Island Senior: Surviving Winter Storms

Posted January 15, 2020 at 5:47 am by

Island Senior is a reg­u­lar col­umn on the San Juan Update writ­ten by Peg­gy Sue McRae…

Icy Island Road — Keli Kil­patrick photo

We islanders enjoy what is nor­mal­ly a mild cli­mate but every once in a while we get blast­ed with a win­ter storm. If you’ve lived here for a while you have sto­ries to tell of pow­er out­ages, frozen pipes, even hur­ri­cane force winds blow­ing out docks and knock­ing over trees. Rarely is it that dra­mat­ic, but all the more rea­son to be prepared.

The San Juan County/Town of Fri­day Har­bor Depart­ment of Emer­gency Man­age­ment web­site has a wealth of infor­ma­tion. As a first step they rec­om­mend being pre­pared to stay home, pos­si­bly with­out pow­er, for two weeks. That means hav­ing food, drink­ing water, bat­ter­ies and books. This is not just good advice for storms but rec­om­mend­ed for all kinds of pos­si­ble emer­gen­cies includ­ing earthquakes.

When antic­i­pat­ing a wind­storm, before it hap­pens anchor down items that could blow away. Fill your gas tank. If you use life-sus­tain­ing equip­ment reg­is­ter it with your util­i­ty. If you have a land­line phone this is when you will appre­ci­ate it and it is one rea­son I have kept mine. They work when the pow­er is out.

Dur­ing a high wind­storm avoid dri­ving if at all pos­si­ble, stay away from pow­er lines. If the pow­er goes out dis­con­nect heaters and appli­ances and unplug your com­put­er to pro­tect it from a pow­er surge when the pow­er comes back on. Con­serve water and be very care­ful with can­dles and kerosene.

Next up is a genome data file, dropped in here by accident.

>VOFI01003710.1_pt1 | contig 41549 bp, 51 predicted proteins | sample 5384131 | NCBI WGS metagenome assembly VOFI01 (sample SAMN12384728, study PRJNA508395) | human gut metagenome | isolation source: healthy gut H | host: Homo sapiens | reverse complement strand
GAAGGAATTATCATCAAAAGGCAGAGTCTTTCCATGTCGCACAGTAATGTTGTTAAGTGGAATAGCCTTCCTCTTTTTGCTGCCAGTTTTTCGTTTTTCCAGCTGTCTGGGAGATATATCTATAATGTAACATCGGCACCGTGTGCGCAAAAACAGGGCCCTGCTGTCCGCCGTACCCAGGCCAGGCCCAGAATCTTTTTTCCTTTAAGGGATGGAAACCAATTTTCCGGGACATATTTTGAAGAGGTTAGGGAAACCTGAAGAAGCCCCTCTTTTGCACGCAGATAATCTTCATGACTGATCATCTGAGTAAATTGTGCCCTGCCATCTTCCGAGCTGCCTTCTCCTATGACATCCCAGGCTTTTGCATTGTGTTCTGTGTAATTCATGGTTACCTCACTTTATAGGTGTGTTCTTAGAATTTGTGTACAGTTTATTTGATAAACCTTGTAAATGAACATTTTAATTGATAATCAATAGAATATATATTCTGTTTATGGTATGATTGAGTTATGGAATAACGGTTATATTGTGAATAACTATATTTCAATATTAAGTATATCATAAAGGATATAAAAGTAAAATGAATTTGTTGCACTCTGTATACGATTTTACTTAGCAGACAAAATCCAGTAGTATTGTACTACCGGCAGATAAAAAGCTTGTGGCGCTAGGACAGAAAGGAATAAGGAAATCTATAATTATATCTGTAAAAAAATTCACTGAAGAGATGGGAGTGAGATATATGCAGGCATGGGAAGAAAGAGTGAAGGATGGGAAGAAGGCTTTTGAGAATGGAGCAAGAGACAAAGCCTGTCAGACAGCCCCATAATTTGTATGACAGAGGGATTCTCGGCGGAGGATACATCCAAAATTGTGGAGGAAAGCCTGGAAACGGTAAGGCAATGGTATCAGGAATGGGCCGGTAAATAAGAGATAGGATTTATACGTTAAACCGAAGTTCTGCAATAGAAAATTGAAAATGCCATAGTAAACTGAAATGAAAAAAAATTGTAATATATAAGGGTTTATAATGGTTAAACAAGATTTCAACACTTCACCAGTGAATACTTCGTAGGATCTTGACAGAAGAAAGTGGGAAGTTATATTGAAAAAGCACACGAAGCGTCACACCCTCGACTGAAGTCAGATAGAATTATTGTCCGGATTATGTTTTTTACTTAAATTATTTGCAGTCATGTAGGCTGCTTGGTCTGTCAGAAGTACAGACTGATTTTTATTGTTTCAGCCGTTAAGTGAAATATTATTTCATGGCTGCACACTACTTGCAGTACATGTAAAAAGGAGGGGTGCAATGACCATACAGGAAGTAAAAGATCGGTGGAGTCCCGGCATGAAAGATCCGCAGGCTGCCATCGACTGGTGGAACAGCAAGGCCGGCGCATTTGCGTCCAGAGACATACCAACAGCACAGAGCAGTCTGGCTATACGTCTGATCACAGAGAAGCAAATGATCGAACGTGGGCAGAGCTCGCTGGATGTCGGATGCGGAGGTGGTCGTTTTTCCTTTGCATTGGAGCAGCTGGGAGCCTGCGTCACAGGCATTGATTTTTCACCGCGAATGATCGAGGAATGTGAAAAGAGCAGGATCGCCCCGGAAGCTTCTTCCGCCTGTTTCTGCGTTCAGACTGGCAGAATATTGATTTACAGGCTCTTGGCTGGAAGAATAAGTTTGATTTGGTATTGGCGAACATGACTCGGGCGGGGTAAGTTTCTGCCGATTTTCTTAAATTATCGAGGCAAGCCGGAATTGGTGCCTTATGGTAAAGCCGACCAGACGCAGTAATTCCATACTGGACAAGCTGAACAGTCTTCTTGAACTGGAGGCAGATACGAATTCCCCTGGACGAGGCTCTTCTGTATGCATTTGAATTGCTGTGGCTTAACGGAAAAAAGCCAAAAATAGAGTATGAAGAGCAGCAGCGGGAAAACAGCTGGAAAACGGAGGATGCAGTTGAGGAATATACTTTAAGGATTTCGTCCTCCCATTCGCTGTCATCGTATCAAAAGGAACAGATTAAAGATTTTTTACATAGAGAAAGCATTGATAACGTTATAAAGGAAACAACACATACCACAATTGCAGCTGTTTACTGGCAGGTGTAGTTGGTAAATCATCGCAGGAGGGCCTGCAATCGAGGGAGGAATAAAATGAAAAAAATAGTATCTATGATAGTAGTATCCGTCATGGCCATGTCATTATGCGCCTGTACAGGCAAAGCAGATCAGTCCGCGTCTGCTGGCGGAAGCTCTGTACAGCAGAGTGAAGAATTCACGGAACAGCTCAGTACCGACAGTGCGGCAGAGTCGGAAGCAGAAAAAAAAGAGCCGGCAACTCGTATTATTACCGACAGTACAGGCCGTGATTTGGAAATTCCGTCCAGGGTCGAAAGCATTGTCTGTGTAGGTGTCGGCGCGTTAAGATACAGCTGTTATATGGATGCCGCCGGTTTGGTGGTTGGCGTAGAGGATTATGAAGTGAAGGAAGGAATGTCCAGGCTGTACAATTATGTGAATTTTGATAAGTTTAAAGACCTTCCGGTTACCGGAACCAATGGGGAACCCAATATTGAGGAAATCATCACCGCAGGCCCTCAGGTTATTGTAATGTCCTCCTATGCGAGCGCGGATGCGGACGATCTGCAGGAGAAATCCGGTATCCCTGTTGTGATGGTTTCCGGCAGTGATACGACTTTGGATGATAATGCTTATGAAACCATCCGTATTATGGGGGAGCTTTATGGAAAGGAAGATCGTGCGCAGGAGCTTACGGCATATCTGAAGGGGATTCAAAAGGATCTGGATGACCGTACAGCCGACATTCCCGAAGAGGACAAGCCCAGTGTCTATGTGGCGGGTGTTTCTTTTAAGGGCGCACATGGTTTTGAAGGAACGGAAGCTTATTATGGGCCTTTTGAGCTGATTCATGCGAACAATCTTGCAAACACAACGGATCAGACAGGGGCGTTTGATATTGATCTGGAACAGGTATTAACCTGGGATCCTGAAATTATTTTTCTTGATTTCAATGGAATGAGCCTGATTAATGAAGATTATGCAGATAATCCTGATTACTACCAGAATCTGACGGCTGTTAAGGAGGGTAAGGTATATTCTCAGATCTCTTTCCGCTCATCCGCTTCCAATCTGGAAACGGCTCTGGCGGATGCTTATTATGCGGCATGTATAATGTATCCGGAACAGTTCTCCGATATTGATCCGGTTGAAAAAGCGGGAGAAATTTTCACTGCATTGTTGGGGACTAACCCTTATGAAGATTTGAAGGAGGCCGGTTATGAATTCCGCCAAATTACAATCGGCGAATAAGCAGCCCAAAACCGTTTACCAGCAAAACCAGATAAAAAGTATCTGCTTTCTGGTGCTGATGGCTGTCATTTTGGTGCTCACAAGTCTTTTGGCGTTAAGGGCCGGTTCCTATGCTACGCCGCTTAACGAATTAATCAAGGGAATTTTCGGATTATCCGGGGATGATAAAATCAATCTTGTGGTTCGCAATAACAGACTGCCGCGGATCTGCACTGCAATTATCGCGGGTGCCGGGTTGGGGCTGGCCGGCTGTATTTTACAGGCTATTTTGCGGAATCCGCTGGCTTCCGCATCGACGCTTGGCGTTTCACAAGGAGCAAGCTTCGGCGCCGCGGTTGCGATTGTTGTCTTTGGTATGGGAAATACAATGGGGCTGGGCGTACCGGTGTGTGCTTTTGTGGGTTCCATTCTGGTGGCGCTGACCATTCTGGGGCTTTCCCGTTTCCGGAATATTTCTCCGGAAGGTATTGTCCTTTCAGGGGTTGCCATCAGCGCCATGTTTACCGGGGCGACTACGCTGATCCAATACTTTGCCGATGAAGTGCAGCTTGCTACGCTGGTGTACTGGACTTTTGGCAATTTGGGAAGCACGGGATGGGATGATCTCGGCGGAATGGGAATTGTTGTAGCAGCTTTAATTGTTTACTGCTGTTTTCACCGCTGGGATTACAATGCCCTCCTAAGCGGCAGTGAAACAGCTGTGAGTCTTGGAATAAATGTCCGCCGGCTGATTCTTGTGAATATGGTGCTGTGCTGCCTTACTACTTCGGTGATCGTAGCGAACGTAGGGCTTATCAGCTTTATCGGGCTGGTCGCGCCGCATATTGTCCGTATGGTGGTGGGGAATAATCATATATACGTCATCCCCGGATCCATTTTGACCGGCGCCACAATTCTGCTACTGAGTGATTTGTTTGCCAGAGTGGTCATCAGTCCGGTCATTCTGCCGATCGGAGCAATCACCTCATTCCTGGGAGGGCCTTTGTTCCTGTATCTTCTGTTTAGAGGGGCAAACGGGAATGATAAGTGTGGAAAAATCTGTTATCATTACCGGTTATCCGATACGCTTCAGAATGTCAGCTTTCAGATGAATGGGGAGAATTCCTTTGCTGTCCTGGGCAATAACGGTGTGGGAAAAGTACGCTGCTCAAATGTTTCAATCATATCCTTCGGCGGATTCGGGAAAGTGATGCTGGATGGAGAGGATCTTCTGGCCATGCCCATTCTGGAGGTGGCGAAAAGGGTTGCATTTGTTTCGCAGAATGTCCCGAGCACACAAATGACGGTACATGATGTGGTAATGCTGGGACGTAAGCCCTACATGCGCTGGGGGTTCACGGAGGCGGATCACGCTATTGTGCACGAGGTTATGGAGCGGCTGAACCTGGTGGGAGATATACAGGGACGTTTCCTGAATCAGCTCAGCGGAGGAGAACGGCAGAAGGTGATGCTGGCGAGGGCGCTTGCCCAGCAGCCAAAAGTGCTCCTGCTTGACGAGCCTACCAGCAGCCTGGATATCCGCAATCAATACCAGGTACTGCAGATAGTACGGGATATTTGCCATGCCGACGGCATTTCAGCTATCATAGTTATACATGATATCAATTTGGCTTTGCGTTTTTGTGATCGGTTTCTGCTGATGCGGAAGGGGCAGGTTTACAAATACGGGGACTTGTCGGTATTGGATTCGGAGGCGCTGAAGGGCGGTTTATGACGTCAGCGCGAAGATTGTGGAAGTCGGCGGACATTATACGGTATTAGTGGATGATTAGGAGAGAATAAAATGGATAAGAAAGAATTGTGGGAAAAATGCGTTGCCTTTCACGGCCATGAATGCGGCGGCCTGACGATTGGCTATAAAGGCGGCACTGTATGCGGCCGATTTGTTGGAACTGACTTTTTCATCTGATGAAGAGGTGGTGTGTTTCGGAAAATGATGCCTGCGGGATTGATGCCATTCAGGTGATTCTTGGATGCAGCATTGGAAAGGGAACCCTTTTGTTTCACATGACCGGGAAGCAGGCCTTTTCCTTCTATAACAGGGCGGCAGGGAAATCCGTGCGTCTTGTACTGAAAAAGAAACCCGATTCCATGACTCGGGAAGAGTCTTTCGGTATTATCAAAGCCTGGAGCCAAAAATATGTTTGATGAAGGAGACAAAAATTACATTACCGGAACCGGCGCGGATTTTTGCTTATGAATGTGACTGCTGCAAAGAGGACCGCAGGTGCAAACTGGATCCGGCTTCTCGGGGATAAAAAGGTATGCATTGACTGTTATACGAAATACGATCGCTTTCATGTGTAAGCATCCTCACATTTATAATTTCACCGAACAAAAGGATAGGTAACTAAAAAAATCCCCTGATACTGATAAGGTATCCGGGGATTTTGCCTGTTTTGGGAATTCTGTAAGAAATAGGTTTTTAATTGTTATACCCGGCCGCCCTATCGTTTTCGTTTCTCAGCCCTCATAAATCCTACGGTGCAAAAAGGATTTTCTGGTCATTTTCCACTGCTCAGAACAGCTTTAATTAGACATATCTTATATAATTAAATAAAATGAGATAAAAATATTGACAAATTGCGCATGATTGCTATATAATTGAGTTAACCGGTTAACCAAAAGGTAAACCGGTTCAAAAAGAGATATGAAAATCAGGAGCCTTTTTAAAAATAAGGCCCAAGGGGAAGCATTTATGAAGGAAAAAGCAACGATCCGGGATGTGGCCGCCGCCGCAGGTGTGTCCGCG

When the weath­er dips below freez­ing drip your faucets and leave cup­boards below fix­tures open to give some house­hold warmth to your pipes. If your pipes do freeze know how to shut off your water in case when they thaw out they are dam­aged. If using a fuel fed heater be sure you have good ventilation.

A stack of tor­tillas, a block of cheese, and a few cans of beans are my go to emer­gency food. It is easy to make a sat­is­fy­ing meal out of these ingre­di­ents on top of a wood stove. Fruits and nuts, trail mix or oth­er foods that require no cook­ing are also handy to have around. I used to won­der what to do with all the Yan­kee style can­dles in jars that I often get for Christ­mas. I’ve dis­cov­ered they are the best thing for a pow­er out­age, heavy enough not to tip over eas­i­ly and with the safe­ty fea­ture of being con­tained with­in the glass.

For more infor­ma­tion check out these links. 

Link to: The San Juan County/Town of Fri­day Har­bor Depart­ment of Emer­gency Management

Link to: OPALCO Win­ter Storm Checklist

Link to: OPALCO Gen­er­a­tor Safe­ty Tips

You can support the San Juan Update by doing business with our loyal advertisers, and by making a one-time contribution or a recurring donation.


Categories: Island Senior, Safety, Weather

No comments yet. Be the first!

Leave a Reply

Your email address will not be published.

By submitting a comment you grant the San Juan Update a perpetual license to reproduce your words and name/web site in attribution. Inappropriate, irrelevant and contentious comments may not be published at an admin's discretion. Your email is used for verification purposes only, it will never be shared.

Receive new post updates: Entries (RSS)
Receive followup comments updates: RSS 2.0